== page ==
This is where Civ II really delivers. If you are the type who played SimCity (or any of its variants) throughout the night in order to recover from the recent (un)natural disaster or implement your new anti-crime/traffic/fire plan, you'd better be sure your calendar is open before getting this game. While there may be flaws in its execution, in general buying Civ II for a Civ or SimCity junkie is like passing bootleg around at the local AA meeting. It is quite addictive. Again, this depends on the type of game you like. If you prefer a warm shotgun over an Aegis cruiser or would rather study the finer points of using the BFG than negotiate with Mongol tribes, this game may not be for you. But then again, it just might.
If you have at least a passive interest in simulation, development, strategy, history or the like, I recommend this game. Not only does it give you a varying level of detail through auto-implementation options and difficulty levels, it also leads to a variety of strategies. For instance, do you give tribute to the cocky English in order to secure a peace treaty, or do you instead build better defenses and armies to take back what is rightfully yours? Even if you do opt for the treaty, do you break it in order to secure a financial gain or will you keep your word in order to keep a clean reputation with other countries?
Microprose added a certain level of detail and realism to negotiation and other areas that were somewhat neglected in the original game. One of the first things I noticed was that when I played as a vicious warlord, taking land and breaking promises, other civilizations soon learned that I was not to be trusted and treated me with disdain. I guess that was what I was looking for in the first place. If I can play against the computer and treat it like a little kid without getting my fanny whacked for it, I'd rather be deathmatching. Civ II plays well in this sense, providing a wide enough variety of challenges and responses that you won't fall asleep at the wheel -- or at least if you do, you can expect to pay for your mistake in spades.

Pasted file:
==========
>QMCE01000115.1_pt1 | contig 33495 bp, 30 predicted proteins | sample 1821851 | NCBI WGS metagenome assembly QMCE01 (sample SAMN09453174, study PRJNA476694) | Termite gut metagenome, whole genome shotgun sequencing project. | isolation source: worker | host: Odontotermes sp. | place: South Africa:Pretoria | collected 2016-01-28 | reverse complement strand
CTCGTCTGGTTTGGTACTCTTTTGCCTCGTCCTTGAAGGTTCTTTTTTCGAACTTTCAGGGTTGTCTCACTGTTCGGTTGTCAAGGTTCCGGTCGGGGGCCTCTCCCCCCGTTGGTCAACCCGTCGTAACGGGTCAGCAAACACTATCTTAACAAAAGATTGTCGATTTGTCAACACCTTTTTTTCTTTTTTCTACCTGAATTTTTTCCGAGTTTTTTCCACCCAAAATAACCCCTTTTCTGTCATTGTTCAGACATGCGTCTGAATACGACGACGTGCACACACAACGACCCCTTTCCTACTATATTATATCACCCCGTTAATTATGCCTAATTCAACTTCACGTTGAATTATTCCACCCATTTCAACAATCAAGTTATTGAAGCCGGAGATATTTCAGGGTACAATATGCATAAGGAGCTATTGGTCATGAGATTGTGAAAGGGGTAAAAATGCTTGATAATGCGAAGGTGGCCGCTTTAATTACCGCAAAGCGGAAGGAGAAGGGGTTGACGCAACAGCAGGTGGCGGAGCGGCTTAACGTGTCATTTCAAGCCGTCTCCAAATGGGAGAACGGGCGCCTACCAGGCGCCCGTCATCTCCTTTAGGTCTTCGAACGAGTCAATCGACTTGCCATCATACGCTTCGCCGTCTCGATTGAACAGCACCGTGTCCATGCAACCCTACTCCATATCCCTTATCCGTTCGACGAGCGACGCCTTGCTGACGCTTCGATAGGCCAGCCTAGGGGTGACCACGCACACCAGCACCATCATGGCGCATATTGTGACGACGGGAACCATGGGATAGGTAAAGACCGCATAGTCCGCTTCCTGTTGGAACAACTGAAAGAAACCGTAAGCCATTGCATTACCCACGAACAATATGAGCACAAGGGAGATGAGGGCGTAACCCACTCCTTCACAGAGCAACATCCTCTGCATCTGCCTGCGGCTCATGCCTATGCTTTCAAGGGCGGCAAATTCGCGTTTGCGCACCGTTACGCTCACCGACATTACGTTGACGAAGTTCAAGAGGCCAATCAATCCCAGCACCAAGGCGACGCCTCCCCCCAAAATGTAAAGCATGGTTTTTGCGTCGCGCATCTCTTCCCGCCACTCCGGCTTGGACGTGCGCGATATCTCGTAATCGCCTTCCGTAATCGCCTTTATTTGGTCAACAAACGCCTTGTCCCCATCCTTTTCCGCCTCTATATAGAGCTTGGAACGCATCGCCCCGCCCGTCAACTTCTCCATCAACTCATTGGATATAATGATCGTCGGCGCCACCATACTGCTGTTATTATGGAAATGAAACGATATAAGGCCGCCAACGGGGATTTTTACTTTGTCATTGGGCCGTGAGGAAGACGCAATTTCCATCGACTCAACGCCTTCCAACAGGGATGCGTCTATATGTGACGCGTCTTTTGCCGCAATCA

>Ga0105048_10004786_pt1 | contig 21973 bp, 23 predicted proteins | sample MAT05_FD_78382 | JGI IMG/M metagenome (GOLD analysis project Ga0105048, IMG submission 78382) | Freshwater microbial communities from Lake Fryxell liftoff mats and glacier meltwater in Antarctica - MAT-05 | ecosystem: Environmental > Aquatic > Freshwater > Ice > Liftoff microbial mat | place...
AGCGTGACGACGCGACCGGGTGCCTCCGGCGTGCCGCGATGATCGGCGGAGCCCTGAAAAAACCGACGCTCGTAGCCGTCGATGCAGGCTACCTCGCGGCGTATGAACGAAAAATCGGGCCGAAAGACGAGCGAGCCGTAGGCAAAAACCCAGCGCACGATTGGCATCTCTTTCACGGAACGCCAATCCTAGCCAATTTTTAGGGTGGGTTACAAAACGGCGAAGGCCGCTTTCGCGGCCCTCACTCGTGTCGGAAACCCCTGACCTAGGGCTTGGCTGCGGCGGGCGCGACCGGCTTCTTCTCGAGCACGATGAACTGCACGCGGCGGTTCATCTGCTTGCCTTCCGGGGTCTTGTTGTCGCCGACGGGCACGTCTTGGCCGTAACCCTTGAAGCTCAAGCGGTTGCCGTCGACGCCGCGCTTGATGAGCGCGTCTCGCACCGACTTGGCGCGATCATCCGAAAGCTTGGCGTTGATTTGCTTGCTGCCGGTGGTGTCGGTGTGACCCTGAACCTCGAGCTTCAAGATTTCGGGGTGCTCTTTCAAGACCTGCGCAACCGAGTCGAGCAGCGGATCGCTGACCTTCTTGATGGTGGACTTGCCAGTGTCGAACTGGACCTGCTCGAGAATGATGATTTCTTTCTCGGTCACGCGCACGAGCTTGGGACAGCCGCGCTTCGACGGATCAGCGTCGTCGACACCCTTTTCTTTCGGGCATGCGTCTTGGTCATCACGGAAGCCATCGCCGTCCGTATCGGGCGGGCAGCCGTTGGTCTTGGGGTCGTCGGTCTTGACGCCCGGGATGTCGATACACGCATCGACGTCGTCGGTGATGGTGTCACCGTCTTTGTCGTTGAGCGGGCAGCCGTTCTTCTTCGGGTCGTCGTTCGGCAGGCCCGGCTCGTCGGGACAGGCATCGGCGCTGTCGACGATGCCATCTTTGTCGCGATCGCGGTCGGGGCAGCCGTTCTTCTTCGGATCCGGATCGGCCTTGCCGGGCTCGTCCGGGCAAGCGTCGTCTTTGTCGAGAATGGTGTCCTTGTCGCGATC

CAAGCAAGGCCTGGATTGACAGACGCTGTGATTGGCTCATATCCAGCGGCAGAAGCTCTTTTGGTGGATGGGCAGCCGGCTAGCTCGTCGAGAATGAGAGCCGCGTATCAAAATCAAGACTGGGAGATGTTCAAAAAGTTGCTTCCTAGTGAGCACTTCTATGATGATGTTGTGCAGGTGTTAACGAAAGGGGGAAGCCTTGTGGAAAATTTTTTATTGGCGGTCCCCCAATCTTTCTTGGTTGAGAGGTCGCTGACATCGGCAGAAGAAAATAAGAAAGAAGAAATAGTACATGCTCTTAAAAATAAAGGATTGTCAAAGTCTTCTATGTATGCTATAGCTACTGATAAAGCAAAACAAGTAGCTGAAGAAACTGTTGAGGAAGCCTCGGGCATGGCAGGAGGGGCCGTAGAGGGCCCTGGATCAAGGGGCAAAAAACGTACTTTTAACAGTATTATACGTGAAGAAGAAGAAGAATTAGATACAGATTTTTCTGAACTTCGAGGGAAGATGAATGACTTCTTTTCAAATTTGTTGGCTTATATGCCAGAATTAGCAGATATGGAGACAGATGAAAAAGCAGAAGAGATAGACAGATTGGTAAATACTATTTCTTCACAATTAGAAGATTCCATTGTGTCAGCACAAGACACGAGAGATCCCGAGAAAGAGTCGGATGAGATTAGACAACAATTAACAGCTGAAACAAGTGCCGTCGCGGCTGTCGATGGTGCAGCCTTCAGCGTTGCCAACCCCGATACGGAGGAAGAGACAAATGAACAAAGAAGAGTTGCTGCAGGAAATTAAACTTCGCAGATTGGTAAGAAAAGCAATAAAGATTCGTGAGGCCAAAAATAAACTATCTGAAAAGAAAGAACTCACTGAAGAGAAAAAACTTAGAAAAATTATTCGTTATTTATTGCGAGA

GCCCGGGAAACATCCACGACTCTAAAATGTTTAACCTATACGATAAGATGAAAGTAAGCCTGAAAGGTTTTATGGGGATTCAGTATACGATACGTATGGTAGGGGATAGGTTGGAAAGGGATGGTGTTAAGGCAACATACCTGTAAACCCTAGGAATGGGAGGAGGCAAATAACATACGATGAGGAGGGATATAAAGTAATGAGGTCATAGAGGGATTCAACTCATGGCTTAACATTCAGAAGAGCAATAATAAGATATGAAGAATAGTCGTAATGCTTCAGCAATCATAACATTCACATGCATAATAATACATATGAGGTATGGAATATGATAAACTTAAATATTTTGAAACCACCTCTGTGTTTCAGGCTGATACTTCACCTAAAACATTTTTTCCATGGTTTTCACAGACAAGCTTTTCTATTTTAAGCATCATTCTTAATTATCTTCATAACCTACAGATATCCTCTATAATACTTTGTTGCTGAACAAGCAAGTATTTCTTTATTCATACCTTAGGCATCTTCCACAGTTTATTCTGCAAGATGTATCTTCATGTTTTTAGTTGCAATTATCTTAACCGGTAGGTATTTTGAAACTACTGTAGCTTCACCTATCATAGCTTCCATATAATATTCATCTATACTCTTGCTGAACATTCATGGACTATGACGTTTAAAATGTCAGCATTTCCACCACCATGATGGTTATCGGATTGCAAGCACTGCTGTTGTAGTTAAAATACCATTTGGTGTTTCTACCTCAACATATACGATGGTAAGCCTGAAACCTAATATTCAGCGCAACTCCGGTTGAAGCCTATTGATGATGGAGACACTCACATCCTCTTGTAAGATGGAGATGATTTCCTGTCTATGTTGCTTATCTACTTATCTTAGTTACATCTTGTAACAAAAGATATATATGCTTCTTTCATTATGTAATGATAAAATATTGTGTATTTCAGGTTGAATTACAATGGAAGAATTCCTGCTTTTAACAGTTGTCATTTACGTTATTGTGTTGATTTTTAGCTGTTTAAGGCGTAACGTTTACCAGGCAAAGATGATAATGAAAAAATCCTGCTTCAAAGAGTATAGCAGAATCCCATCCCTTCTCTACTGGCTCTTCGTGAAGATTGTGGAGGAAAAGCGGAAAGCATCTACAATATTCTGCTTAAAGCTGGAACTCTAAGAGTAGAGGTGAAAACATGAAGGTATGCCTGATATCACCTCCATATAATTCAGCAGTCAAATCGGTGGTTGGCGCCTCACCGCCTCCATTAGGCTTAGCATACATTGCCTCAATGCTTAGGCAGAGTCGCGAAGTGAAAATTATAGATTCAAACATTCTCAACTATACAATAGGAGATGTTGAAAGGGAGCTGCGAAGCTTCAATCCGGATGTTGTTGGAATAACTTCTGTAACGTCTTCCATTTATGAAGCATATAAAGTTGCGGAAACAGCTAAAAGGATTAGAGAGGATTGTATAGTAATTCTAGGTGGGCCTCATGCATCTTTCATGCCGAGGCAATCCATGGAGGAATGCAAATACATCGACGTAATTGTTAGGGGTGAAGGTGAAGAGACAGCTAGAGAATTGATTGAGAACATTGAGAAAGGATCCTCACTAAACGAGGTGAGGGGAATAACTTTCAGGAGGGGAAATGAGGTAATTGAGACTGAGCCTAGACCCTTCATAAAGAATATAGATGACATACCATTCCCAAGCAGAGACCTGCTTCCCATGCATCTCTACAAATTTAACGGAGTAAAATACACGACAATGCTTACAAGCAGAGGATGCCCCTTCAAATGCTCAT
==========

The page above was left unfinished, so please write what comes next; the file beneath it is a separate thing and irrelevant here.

In short, I think that Civ II combines the strong points of the original Civ with some wonderful improvements in gameplay, making for a comfortable yet refreshing game. The game is fun to play and is not too complicated, especially if you have played Civilization before. In order to help you acclimate to the changes, the manual carries a good deal of information directed specifically to players of Civilization. If the Civilization II network patch comes out as promised, I am going to be very glad to have gotten this game. If not, I'll still like it a lot.
Although I did not do extensive testing (a couple of installs, maybe), I found the installation process to be easy and trouble-free. It did not take too long before I was getting my fanny conquered by everyone from Aztecs to Zulus. The degree to which you may have problems will vary between systems, but I found the setup to be straightforward and smooth. In addition, the in-game customization and setup was very convenient; whenever I thought, "I wish I could change that ..." I usually could, thanks to the in-game help.
While this is by no means a multimedia tour de force, I must admit that Civ II is a nice step up from both the original game and other titles in the same vein. Not only do the SVGA graphics add a great deal of fun and ease of use to the game, but also multimedia clips, good unit sounds, and neat abstract graphical details add a lot to an already very playable game. Units are all detailed and colorful enough to distinguish without any problems, and battles are often fun because of the accompanying sounds, such as roaring elephants and roughriders charging with bugles trumpeting. In addition, I always looked forward to new technologies because they meant that I could see a video of my latest development. Even if those get annoying, you can turn those down or off.
While the graphics are not necessarily a breakthrough, I think that the audio and video included should set a standard for future games. After all, if you have a whole CD, you might as well fill it with something. One thing that all users may not like is the music. While it is not bad, it is simple MIDI files that are not the richest you have heard, to say the least. However, Microprose gives you the option of specifying which music you want (or don't want) to hear, or you can just shut it off. All in all, the multimedia aspect of the game is relatively good, especially for a "thinker" kind of game.
So What's New?